The early decision and early action applications are being sent off. Suddenly students who were working very hard may find themselves with no college-related work to do, for a time. Some might rejoice, while others find it very hard to wait for an answer, and are anxious to know the status of their applications. So what actually happens in an admissions office once those Common Applications are uploaded? The file review process varies from school to school and depends on the size and type of institution, its selectivity, and the school's own culture. Many admissions officers would acknowledge that it's an imperfect process that is part artistry, part science. In general, students are assessed relative to the applicant pool and to the school's enrollment objectives. Each student is considered on his or her own merits, but also as a member of a class that reflects the demographics of society as a whole. Your student, then, is valued for how they contribute to that mix.
While larger universities typically use a formula based on standardized test scores, GPA, and other pertinent information to calculate a student's admissibility, most schools review each and every application personally and thoroughly. Students can be assured that their application will be reviewed by a committee comprised of admissions counselors, faculty members, current students, part-time/seasonal staff, or any combination of the above. The fact that several different people representing a variety of perspectives and interests review each file reflects their effort to make the process as fair as possible.
After they review the file, admission committee members assign students a ranking, either numeric or alphabetical. Applicants with the highest scores are typically admitted and those with the lowest ranking are usually denied. It is the applications that fall in the middle that receive the greatest attention. At this point the colleges are looking to fine-tune the composition of the incoming class and each applicant is evaluated for the ways in which they might uniquely contribute to the school based on their particular strengths and talents.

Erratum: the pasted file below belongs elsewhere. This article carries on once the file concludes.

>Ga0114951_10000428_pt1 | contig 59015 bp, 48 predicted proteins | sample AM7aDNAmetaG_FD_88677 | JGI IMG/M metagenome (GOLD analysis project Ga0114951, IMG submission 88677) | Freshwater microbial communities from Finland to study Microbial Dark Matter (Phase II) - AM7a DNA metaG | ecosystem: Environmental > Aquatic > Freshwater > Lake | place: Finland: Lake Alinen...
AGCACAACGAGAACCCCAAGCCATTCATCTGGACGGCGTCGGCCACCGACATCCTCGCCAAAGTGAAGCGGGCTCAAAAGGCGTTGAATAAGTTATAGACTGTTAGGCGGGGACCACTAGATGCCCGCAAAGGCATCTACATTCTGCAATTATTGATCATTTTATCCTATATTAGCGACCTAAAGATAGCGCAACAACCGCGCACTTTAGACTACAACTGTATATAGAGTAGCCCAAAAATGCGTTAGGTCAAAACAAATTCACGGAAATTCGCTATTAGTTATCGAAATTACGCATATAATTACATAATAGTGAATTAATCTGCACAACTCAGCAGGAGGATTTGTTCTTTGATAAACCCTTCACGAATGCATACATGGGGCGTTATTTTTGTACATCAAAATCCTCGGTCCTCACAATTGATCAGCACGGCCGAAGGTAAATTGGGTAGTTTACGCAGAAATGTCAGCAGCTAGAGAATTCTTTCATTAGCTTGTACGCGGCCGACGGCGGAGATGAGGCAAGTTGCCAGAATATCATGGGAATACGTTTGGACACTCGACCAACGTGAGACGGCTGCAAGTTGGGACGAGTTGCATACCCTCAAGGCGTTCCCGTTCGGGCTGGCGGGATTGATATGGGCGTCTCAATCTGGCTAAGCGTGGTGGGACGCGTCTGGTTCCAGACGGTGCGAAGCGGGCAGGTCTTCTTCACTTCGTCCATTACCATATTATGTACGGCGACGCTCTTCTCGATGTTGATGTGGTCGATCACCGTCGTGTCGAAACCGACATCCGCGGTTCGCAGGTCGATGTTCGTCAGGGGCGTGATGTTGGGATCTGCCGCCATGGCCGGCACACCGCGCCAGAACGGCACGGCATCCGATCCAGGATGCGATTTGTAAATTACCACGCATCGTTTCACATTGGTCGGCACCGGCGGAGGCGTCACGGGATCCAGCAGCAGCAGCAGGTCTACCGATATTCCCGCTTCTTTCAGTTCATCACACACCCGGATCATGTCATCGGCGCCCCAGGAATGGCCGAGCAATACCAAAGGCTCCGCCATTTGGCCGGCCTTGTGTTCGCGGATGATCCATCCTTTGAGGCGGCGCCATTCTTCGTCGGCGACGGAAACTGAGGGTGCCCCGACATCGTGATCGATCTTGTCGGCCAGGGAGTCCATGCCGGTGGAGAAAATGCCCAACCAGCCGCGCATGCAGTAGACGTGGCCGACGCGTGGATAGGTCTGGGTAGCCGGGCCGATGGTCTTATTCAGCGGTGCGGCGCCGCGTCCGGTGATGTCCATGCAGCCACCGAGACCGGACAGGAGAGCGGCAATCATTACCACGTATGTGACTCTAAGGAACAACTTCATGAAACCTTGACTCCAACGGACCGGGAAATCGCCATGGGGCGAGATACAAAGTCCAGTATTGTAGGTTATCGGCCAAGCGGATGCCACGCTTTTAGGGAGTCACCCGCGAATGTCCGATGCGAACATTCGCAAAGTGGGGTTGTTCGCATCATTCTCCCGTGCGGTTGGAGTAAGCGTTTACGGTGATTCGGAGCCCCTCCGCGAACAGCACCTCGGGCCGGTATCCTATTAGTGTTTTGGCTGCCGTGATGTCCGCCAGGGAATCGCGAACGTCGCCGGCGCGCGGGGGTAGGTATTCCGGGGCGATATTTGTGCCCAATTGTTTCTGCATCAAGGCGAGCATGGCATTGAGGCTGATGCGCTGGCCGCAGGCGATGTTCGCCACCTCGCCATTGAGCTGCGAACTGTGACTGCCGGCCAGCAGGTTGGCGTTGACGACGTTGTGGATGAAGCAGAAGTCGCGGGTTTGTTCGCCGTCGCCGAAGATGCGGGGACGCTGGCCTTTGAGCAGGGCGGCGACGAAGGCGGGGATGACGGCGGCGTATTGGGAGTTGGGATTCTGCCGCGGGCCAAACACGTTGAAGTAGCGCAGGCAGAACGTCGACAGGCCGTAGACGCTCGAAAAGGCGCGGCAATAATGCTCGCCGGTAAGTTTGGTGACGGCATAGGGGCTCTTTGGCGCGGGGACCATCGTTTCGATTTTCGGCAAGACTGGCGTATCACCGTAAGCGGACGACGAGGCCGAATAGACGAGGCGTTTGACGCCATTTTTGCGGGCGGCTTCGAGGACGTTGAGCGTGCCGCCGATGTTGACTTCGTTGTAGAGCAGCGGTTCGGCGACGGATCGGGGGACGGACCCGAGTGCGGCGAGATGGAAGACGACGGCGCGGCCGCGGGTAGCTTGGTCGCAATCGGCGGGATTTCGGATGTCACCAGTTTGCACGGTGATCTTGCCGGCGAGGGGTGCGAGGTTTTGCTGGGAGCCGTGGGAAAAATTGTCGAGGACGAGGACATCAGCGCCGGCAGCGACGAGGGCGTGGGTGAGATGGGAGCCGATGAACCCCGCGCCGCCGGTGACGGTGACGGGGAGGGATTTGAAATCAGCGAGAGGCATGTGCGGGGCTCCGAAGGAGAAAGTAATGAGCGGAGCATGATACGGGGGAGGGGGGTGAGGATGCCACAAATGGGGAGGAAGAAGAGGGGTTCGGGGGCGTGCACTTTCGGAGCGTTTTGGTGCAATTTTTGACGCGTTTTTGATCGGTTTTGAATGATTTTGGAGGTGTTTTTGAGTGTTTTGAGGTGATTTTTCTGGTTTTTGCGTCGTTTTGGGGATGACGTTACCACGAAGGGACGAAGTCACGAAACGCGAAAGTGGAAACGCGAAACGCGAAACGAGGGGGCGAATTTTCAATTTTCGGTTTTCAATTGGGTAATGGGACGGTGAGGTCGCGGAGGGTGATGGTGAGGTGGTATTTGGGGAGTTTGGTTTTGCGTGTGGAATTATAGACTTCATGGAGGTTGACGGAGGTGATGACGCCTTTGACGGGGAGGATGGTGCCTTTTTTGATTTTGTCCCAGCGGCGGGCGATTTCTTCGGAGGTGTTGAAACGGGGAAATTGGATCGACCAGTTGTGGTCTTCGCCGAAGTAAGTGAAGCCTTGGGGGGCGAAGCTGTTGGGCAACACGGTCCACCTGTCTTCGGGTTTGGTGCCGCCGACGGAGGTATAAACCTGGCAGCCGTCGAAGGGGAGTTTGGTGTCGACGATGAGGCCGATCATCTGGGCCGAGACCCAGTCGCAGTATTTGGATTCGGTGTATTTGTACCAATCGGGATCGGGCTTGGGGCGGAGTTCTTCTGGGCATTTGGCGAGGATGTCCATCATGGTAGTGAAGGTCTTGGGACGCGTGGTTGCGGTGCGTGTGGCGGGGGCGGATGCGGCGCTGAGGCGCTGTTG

Admissions offices are always interested in increasing their "yield", or the number of admitted students who actually matriculate at their school. A student's "demonstrated interest" can be a good indicator of their likelihood of attending, so many admissions committees note if the applicant visited their campus, met with them at a college fair, interviewed, joined the group when the college visited the student's high school, or utilize social media to learn more about a college. Quality of the interaction counts.
Admissions officers also read letters of recommendation carefully and look specifically to see if what others have to say about the applicant supports the information the student has provided in his application. Is the student the passionate scholar he claims to be? Is she really a leader in a meaningful way or are her positions merely titular?
Finally, some students may be "on the bubble" because of their academic standing. If their grades are close, but not quite, what the admissions office would like to see, they may wait until the third quarter grades are released to make their decision. At this point no applicant really knows where they stand in the admission pool, so it is important that seniors continue to strive to get the best grades possible.
For many, this period of waiting can be stressful. Know that admissions counselors are doing their best to weigh every piece of an application to make the best and fairest decision possible. In the meantime, keep working hard, and keep your fingers crossed.